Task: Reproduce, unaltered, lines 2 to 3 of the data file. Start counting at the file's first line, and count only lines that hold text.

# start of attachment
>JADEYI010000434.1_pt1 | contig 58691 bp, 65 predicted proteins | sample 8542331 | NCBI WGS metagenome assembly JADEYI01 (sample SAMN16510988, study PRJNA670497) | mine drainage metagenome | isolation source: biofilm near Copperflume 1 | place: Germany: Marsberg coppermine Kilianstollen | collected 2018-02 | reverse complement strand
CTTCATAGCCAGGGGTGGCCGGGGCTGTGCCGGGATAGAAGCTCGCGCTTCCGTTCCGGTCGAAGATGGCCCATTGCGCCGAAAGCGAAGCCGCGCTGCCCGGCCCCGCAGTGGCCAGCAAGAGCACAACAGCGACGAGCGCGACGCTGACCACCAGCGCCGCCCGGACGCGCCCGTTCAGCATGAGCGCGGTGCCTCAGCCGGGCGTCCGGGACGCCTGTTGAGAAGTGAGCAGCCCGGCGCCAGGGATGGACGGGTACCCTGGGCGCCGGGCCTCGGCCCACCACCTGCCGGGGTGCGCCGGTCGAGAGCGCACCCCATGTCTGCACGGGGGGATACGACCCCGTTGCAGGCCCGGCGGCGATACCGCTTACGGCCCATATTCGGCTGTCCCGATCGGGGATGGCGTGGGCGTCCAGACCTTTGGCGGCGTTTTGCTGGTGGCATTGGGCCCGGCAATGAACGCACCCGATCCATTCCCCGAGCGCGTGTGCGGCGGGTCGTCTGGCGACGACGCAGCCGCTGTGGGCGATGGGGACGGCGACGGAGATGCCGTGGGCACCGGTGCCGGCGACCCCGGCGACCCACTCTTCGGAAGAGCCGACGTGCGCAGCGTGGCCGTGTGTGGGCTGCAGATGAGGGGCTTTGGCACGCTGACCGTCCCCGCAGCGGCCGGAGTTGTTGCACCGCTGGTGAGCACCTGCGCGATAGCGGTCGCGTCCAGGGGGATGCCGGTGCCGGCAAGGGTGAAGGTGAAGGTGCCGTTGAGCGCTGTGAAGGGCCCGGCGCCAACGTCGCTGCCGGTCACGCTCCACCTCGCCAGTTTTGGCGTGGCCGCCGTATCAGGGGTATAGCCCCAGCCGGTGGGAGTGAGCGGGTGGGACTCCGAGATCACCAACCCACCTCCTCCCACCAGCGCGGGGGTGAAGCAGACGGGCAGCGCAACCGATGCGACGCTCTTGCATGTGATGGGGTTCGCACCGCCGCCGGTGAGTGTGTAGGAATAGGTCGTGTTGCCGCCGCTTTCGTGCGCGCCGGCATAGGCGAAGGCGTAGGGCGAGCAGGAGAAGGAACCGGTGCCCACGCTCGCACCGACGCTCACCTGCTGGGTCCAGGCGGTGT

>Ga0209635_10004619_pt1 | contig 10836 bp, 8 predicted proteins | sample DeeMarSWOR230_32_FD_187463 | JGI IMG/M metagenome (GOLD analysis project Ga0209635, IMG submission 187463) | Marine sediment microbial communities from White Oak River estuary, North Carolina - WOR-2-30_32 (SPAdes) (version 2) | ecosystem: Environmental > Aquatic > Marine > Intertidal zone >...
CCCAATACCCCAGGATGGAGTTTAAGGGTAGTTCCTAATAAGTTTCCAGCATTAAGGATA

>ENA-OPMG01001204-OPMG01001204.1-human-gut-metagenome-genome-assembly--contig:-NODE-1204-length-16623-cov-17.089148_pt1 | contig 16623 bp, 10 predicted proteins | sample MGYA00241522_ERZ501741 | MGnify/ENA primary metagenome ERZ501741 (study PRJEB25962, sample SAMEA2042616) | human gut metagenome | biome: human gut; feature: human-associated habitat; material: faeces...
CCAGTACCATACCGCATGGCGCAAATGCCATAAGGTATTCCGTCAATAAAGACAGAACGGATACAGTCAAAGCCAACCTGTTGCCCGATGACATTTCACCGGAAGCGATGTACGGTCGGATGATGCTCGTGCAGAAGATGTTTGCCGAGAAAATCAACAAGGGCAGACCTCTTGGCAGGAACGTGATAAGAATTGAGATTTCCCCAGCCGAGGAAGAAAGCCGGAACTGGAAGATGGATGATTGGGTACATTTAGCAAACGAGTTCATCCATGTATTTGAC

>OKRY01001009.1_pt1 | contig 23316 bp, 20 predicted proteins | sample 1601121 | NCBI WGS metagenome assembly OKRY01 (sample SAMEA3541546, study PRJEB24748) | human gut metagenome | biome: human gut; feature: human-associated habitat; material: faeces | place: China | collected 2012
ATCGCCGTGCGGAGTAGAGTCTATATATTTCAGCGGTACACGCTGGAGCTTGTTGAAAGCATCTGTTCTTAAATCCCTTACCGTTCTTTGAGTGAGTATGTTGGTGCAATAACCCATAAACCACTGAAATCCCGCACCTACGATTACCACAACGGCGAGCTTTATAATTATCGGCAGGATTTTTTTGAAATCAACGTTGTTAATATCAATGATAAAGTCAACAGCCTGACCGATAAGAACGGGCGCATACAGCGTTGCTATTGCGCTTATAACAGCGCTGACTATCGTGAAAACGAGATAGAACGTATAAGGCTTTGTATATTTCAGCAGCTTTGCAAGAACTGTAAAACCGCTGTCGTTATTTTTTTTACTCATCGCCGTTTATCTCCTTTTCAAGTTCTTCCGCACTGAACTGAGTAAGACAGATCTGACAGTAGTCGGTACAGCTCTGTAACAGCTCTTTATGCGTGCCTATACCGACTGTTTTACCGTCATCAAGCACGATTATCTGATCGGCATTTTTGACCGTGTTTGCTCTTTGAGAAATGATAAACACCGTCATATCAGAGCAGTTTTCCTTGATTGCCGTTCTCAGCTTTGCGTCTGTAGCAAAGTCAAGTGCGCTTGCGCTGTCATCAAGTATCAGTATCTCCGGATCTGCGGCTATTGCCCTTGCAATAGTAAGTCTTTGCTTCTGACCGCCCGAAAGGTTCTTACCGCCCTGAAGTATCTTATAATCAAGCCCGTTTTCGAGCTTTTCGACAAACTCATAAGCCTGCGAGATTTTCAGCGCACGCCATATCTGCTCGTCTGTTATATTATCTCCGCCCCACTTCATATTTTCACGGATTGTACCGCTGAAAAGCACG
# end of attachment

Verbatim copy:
CTTCATAGCCAGGGGTGGCCGGGGCTGTGCCGGGATAGAAGCTCGCGCTTCCGTTCCGGTCGAAGATGGCCCATTGCGCCGAAAGCGAAGCCGCGCTGCCCGGCCCCGCAGTGGCCAGCAAGAGCACAACAGCGACGAGCGCGACGCTGACCACCAGCGCCGCCCGGACGCGCCCGTTCAGCATGAGCGCGGTGCCTCAGCCGGGCGTCCGGGACGCCTGTTGAGAAGTGAGCAGCCCGGCGCCAGGGATGGACGGGTACCCTGGGCGCCGGGCCTCGGCCCACCACCTGCCGGGGTGCGCCGGTCGAGAGCGCACCCCATGTCTGCACGGGGGGATACGACCCCGTTGCAGGCCCGGCGGCGATACCGCTTACGGCCCATATTCGGCTGTCCCGATCGGGGATGGCGTGGGCGTCCAGACCTTTGGCGGCGTTTTGCTGGTGGCATTGGGCCCGGCAATGAACGCACCCGATCCATTCCCCGAGCGCGTGTGCGGCGGGTCGTCTGGCGACGACGCAGCCGCTGTGGGCGATGGGGACGGCGACGGAGATGCCGTGGGCACCGGTGCCGGCGACCCCGGCGACCCACTCTTCGGAAGAGCCGACGTGCGCAGCGTGGCCGTGTGTGGGCTGCAGATGAGGGGCTTTGGCACGCTGACCGTCCCCGCAGCGGCCGGAGTTGTTGCACCGCTGGTGAGCACCTGCGCGATAGCGGTCGCGTCCAGGGGGATGCCGGTGCCGGCAAGGGTGAAGGTGAAGGTGCCGTTGAGCGCTGTGAAGGGCCCGGCGCCAACGTCGCTGCCGGTCACGCTCCACCTCGCCAGTTTTGGCGTGGCCGCCGTATCAGGGGTATAGCCCCAGCCGGTGGGAGTGAGCGGGTGGGACTCCGAGATCACCAACCCACCTCCTCCCACCAGCGCGGGGGTGAAGCAGACGGGCAGCGCAACCGATGCGACGCTCTTGCATGTGATGGGGTTCGCACCGCCGCCGGTGAGTGTGTAGGAATAGGTCGTGTTGCCGCCGCTTTCGTGCGCGCCGGCATAGGCGAAGGCGTAGGGCGAGCAGGAGAAGGAACCGGTGCCCACGCTCGCACCGACGCTCACCTGCTGGGTCCAGGCGGTGT

>Ga0209635_10004619_pt1 | contig 10836 bp, 8 predicted proteins | sample DeeMarSWOR230_32_FD_187463 | JGI IMG/M metagenome (GOLD analysis project Ga0209635, IMG submission 187463) | Marine sediment microbial communities from White Oak River estuary, North Carolina - WOR-2-30_32 (SPAdes) (version 2) | ecosystem: Environmental > Aquatic > Marine > Intertidal zone >...